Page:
There was a door, Mum said. At the end of the tunnel. It led into the service chamber, where the big turbines could be lifted up from the dam if they needed fixing. Would the door be locked?
Suddenly he realized that he’d stepped away from the train and he didn’t know whether he was facing the end of the tunnel or back the way he’d come. In a panic, he blundered to and fro, hands out, looking for the train. He tripped over part of the track and fell sprawling. He lay there for a second saying “Crap-crap-crap-crap-crap!” because he’d skinned both knees and the palm of his hand, but he was OK, really, and now he knew where the track was, so he could follow it and not get lost.
He got up, wiped his nose, and shuffled slowly along, kicking the track every few steps to be sure he stayed with it. He thought he was in front of where the train had stopped, so it didn’t really matter which way he was going–either he’d find the train or he’d find the end of the tunnel. And then the door. If it was locked, maybe–
Something like an electric shock ran right through him. He gasped and fell over backward. The only thing in his mind was the idea that somebody had hit him with a light-sabre like Luke Skywalker’s, and for a minute, he though maybe whoever it was had cut off his head.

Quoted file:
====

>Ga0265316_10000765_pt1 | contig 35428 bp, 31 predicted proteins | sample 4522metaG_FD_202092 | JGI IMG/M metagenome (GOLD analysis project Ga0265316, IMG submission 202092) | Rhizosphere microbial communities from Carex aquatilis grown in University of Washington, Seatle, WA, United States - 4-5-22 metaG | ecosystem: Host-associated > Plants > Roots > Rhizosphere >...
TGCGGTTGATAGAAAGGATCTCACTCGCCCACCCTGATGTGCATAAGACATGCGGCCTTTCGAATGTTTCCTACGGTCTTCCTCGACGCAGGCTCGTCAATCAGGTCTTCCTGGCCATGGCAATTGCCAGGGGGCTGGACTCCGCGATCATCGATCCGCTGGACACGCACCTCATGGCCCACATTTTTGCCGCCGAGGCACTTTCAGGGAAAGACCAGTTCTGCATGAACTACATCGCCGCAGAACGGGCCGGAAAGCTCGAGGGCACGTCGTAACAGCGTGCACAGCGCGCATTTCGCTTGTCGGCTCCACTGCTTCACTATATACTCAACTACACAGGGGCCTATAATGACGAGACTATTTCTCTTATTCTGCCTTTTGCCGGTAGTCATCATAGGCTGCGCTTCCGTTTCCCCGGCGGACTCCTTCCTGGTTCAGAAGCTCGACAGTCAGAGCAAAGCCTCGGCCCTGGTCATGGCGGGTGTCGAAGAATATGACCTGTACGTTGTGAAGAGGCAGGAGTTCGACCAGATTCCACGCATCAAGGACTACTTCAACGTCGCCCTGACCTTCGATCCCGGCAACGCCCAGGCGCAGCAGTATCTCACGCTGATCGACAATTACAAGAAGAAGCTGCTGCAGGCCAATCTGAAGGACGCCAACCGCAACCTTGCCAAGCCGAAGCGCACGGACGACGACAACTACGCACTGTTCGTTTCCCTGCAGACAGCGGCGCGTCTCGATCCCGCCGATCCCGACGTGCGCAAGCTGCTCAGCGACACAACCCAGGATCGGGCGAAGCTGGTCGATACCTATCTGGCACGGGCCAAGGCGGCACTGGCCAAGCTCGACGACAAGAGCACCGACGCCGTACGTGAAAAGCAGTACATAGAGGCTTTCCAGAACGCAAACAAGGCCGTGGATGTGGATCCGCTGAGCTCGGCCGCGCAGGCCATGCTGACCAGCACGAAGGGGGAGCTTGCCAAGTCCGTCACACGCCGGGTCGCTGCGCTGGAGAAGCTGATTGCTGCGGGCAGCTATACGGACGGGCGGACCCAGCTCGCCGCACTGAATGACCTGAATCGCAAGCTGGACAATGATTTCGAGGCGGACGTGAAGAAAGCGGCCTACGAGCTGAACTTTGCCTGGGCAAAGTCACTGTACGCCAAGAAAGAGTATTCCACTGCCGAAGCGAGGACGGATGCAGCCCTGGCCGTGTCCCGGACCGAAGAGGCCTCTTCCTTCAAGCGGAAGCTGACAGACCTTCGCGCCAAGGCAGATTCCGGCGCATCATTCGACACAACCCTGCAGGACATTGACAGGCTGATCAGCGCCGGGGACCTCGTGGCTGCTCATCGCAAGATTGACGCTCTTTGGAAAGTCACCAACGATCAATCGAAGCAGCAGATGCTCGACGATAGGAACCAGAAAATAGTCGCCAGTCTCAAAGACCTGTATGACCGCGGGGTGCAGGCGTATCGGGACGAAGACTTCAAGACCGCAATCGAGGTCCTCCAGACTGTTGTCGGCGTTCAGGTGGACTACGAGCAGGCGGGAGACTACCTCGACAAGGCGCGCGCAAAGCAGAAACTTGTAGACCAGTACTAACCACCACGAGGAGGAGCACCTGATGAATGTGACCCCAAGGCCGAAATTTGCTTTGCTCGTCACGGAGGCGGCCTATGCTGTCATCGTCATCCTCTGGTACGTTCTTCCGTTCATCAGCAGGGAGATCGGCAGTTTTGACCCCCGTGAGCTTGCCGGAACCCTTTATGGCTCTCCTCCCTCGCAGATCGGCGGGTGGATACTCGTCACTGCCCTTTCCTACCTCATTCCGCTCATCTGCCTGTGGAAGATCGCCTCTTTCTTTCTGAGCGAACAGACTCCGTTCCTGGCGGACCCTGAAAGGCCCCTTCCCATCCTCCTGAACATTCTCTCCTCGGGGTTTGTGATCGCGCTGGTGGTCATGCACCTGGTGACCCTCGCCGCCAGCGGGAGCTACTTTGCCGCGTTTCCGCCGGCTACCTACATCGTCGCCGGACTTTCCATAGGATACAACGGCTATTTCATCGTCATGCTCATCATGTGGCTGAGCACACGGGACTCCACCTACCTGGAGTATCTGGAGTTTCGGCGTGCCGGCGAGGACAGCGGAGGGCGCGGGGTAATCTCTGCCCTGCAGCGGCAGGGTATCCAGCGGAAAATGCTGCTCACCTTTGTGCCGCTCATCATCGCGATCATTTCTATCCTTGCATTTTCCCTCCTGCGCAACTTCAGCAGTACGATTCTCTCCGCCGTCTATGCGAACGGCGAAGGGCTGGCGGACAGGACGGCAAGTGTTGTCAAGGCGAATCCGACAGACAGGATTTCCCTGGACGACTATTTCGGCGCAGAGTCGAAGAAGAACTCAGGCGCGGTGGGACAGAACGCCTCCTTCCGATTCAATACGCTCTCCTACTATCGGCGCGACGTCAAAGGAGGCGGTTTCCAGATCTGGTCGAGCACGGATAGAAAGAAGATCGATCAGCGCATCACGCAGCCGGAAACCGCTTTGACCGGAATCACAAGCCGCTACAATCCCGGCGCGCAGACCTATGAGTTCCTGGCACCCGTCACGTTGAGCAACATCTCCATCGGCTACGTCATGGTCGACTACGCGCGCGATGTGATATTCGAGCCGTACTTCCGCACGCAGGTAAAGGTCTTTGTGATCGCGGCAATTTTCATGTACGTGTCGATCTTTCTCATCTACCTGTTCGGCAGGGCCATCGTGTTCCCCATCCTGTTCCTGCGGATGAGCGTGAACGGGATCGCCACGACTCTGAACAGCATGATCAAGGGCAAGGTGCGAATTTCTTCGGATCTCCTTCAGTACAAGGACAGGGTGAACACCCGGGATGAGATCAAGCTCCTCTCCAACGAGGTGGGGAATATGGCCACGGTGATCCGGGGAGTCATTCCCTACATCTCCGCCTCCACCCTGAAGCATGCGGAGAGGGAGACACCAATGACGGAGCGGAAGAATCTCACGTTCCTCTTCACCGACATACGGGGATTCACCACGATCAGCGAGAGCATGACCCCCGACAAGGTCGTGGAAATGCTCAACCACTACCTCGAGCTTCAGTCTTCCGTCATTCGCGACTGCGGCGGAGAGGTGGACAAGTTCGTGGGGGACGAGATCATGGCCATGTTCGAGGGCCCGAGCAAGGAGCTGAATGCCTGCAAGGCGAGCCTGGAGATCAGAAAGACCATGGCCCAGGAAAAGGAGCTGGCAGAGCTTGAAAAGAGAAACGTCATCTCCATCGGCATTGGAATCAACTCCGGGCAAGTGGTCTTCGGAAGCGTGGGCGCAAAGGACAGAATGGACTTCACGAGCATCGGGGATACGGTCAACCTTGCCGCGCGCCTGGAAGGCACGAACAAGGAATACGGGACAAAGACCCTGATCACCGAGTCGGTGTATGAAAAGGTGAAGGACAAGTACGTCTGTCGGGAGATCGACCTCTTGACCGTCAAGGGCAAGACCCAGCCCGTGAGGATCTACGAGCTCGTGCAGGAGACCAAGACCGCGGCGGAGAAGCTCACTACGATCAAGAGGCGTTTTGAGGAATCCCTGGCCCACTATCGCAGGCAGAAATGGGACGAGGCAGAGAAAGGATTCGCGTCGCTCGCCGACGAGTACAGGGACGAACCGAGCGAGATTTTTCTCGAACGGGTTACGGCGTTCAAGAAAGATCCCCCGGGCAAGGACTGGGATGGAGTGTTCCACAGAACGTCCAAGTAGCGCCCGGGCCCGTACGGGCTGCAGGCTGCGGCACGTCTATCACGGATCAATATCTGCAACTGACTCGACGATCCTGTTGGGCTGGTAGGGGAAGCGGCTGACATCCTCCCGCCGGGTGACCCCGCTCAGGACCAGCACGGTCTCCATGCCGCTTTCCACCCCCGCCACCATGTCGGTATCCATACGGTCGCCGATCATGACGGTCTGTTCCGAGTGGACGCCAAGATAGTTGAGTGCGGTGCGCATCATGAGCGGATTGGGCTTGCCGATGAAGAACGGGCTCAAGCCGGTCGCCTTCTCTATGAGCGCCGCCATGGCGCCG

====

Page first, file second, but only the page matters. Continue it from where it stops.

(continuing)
He couldn’t feel his body, and could see in his mind his body lying bleeding in the dark and his head sitting right there on the train tracks in the dark, not being able to see his body and not even knowing it wasn’t attached anymore. He made a breathless kind of a noise that was trying to be a scream, but it made his stomach move and he felt that, he felt it, and suddenly he felt a lot more like praying.
“Gratia…Deo!” he managed to gasp. It was what Grand-da said when he talked about a fight or killing something and this wasn’t quite that sort of thing, but it seemed like a good thing to say anyway.
Now he could feel all of himself again, but he sat up and grabbed his neck, just to be sure his head was still on. His skin was jumping in the weirdest way. Like a horse’s does when a horse-fly bites it, but all over. He swallowed and tasted sugared silver and he gasped again, because now he knew what had hit him. Sort of.
This wasn’t quite like it had been, when they’d all walked into the rocks on Ocracoke. One minute, he’d been in his father’s arms and the next minute it was like he was scattered everywhere in little wiggly pieces like the spilled quicksilver in Grannie’s surgery. Then he was back together again, and Da was still holding him tight enough to squeeze his breath out and he could hear Da sobbing and that scared him and he had a funny taste in his mouth and little pieces of him were still wiggling around trying to get away but they were trapped inside his skin…